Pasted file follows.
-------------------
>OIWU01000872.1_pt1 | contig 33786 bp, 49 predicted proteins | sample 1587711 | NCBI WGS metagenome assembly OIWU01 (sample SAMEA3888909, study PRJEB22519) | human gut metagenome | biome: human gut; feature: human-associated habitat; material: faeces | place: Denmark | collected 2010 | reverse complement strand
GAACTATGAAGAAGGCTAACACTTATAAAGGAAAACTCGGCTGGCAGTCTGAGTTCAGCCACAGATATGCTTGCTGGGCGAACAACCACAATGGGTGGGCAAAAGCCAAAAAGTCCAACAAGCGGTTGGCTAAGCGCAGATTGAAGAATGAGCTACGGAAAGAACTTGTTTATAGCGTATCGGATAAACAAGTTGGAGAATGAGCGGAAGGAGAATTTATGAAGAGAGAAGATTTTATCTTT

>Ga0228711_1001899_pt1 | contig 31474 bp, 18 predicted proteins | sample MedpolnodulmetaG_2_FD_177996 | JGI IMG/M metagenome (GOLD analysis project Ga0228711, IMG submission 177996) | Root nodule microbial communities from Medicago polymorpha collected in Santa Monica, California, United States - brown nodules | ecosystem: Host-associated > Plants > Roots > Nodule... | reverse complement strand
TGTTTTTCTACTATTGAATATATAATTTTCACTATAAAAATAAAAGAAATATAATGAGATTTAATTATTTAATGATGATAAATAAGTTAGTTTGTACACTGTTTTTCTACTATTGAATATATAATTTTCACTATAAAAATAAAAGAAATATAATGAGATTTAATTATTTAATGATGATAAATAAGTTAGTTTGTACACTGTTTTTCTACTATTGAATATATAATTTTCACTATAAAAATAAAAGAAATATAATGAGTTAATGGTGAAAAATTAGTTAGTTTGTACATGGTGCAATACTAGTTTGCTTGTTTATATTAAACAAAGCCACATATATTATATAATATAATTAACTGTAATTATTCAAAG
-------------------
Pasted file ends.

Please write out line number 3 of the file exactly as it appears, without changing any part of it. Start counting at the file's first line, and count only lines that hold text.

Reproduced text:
>Ga0228711_1001899_pt1 | contig 31474 bp, 18 predicted proteins | sample MedpolnodulmetaG_2_FD_177996 | JGI IMG/M metagenome (GOLD analysis project Ga0228711, IMG submission 177996) | Root nodule microbial communities from Medicago polymorpha collected in Santa Monica, California, United States - brown nodules | ecosystem: Host-associated > Plants > Roots > Nodule... | reverse complement strand